• Lower the closet rod: This prevents you from having to reach too high.
  • Examine your shelving: Shelves that are too high are also a fall hazard. Avoid putting clothing or shoes in hard-to-reach-places, like above or below hanging items.
  • Move items you’re not using: If the closet is full of clothes that aren’t being worn, consider cleaning it out and moving them to another location in the house or elsewhere that makes the closet less cluttered.
  • Add a shoe organizer: We recommend shoe organizers that hang on the inside closet door or a wall to make footwear easily accessible.


Clutter & Cords

  • Hire a professional organizer: Bringing them in for even one or two sessions can be a great investment for peace of mind.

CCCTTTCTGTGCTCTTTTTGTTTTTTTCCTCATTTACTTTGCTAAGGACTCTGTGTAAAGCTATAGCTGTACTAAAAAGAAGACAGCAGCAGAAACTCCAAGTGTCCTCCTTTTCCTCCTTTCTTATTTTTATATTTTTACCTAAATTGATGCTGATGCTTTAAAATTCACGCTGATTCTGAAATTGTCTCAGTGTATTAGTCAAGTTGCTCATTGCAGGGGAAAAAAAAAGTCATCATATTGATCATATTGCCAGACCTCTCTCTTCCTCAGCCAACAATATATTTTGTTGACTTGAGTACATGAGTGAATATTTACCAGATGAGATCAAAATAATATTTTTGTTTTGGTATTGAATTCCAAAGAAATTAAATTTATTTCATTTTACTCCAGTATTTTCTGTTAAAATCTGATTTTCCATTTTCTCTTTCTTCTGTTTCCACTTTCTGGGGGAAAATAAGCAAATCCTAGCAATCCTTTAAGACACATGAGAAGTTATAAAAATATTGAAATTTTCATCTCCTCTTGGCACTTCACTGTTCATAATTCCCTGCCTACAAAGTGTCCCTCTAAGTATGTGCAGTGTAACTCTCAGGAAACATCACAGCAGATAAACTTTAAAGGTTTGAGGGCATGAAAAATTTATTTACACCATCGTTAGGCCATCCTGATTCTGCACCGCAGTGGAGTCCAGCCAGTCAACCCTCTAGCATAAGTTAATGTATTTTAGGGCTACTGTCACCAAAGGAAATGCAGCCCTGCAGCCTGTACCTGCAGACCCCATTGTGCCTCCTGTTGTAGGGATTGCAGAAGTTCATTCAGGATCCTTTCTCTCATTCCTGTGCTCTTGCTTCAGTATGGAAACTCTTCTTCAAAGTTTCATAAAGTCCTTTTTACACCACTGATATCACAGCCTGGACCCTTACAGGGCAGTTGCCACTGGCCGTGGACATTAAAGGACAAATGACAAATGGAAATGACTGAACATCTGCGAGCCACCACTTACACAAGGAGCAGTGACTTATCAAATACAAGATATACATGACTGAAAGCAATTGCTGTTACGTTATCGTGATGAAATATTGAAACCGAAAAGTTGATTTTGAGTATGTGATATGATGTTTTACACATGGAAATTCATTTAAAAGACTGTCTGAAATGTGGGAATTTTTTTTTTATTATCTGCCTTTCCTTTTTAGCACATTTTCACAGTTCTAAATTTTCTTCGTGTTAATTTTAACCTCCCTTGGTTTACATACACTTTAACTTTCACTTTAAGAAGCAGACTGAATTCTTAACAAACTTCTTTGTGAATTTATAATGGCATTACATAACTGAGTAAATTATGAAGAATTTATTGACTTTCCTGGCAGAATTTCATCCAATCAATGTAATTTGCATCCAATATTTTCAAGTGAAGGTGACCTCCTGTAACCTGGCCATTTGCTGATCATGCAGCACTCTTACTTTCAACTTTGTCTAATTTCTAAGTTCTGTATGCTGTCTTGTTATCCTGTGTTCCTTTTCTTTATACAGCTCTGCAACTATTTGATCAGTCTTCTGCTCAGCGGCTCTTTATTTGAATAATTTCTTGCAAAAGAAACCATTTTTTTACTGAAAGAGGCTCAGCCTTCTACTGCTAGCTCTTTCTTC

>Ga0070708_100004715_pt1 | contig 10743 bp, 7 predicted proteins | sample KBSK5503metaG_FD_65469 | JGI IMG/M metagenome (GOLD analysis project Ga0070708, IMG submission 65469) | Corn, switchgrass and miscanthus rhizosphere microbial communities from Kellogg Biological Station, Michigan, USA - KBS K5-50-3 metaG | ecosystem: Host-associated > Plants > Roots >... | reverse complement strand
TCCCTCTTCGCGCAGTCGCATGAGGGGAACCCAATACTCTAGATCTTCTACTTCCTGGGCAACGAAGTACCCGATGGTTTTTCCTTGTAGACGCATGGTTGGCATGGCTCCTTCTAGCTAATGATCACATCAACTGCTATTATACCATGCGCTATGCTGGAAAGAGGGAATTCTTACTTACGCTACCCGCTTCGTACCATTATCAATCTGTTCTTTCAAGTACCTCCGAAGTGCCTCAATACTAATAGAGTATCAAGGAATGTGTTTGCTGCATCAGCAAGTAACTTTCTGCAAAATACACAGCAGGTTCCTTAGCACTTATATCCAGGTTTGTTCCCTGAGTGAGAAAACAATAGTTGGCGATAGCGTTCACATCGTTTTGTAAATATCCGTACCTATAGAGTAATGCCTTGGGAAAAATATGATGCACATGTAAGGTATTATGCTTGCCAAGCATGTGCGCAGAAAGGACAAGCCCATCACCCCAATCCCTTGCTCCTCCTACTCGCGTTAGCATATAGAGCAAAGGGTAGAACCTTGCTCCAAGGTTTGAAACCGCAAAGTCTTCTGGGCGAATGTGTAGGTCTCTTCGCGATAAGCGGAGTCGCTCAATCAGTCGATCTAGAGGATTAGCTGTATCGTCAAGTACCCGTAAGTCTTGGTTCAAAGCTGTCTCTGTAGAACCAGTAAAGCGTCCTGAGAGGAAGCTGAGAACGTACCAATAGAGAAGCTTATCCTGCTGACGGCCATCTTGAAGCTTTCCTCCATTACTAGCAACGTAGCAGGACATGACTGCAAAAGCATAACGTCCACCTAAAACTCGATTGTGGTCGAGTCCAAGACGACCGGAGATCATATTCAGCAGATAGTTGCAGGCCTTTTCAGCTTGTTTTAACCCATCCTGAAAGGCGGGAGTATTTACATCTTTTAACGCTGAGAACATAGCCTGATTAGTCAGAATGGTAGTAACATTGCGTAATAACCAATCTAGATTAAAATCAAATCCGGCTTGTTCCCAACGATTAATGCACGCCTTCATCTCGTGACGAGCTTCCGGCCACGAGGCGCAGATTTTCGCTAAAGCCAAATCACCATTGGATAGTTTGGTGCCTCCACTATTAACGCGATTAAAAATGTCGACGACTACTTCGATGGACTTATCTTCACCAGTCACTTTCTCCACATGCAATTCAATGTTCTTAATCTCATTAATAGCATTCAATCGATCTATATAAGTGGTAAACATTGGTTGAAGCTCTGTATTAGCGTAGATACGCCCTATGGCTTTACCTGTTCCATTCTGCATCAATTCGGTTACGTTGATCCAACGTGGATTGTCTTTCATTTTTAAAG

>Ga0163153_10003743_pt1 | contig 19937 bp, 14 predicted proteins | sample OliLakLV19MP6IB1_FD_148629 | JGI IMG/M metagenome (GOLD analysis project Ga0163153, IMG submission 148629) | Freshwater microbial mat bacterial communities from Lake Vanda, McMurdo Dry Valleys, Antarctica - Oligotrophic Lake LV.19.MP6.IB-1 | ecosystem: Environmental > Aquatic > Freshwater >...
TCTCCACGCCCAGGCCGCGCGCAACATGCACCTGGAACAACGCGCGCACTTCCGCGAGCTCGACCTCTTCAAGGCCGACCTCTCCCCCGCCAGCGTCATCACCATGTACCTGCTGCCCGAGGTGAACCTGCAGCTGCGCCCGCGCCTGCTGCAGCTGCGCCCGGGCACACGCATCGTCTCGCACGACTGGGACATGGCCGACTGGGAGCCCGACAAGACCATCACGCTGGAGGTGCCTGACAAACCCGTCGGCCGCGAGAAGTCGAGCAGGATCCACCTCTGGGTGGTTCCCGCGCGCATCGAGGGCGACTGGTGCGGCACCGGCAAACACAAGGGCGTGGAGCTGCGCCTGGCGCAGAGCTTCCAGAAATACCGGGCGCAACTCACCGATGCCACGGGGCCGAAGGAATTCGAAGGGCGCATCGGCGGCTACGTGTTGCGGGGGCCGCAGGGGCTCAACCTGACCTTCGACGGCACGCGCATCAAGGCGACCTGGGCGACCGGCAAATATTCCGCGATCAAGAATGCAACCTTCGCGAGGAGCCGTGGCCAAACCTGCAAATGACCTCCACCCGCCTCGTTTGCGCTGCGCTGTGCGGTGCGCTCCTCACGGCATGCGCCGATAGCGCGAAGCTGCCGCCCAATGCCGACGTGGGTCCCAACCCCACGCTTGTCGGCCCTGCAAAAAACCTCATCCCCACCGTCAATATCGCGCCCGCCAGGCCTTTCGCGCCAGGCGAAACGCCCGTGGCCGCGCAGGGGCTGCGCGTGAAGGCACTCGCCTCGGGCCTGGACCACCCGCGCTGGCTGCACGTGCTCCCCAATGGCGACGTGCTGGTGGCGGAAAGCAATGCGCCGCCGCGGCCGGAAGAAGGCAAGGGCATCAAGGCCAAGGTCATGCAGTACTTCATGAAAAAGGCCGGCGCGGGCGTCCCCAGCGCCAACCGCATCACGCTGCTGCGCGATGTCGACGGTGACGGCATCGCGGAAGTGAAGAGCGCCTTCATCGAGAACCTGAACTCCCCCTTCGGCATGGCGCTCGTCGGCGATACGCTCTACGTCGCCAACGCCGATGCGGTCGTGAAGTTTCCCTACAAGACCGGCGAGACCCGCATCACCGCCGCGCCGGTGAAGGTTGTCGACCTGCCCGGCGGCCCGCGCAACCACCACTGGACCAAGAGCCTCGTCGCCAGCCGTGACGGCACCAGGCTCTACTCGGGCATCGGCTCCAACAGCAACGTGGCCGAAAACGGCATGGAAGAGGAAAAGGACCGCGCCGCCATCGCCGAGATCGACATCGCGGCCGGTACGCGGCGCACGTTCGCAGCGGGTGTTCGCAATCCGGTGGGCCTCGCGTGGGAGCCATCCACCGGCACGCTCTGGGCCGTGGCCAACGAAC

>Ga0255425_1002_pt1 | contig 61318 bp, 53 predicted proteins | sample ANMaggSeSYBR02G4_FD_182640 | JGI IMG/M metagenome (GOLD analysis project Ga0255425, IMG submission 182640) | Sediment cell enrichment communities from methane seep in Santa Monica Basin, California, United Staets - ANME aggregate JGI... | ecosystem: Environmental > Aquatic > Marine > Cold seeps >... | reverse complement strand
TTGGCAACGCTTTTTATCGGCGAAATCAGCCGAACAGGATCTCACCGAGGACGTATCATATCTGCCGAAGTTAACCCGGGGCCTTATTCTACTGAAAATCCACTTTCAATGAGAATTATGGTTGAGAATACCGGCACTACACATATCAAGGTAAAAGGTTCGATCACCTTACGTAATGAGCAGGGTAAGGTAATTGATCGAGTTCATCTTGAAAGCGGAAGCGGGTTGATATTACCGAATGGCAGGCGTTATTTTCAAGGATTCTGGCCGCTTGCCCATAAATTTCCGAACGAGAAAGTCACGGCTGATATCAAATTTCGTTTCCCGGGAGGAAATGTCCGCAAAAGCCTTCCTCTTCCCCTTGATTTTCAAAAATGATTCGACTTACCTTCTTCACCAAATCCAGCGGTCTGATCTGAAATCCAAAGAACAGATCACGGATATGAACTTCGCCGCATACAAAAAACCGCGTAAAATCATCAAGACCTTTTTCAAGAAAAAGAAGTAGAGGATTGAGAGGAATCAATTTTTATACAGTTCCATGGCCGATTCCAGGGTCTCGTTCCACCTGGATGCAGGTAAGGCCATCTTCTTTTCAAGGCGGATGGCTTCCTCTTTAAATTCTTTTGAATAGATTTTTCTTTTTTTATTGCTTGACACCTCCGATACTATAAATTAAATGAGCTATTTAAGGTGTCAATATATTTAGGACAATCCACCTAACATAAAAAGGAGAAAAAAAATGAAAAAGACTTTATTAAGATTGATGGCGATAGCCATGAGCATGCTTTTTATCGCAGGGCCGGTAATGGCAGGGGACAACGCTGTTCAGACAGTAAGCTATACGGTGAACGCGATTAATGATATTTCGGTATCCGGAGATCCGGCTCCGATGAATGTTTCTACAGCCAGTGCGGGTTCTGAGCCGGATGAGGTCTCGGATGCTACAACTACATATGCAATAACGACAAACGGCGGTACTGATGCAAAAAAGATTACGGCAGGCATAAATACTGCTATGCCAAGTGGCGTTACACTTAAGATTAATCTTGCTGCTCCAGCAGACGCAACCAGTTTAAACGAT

• Avoid clutter: Things should be stored away to make sure they’re not on the ground.
  • Beware of cords: Electronic cords are a common cause of falls. Be mindful to keep them tucked away. If they’re in similar spot, an organizer like this Cable Management Box can help.
  • Make outlets more accessible: Outlets are typically close to the floor and often hidden behind furniture, making them difficult to access. One solution is to get an alarm clock for your nightstand with several outlets, like this Cubie Alarm Clock.
  • Add a stand-up phone charger: We recommend putting one next to the bed, like this Anker Wireless Charger Stand for iPhone users.

Extra Assistance

  • Install a security system: You should have some home monitoring in place that can ping emergency help in the event of a fall. We recommend the Amazon Echo, where you can use the remote caregiving service Alexa Together.
  • Check the door: Make sure the door threshold is low to avoid tripping. Door handle levers should be easy to open.
  • Add grab bars or handrails: Have them professionally installed on any walls you might want to hold on to for stability, like on the way into or out of the bedroom. Amazon Basic’s grab bars are a good, inexpensive option that come in many sizes. For a variety of colors, we like Ponte Giulio’s items from Italy.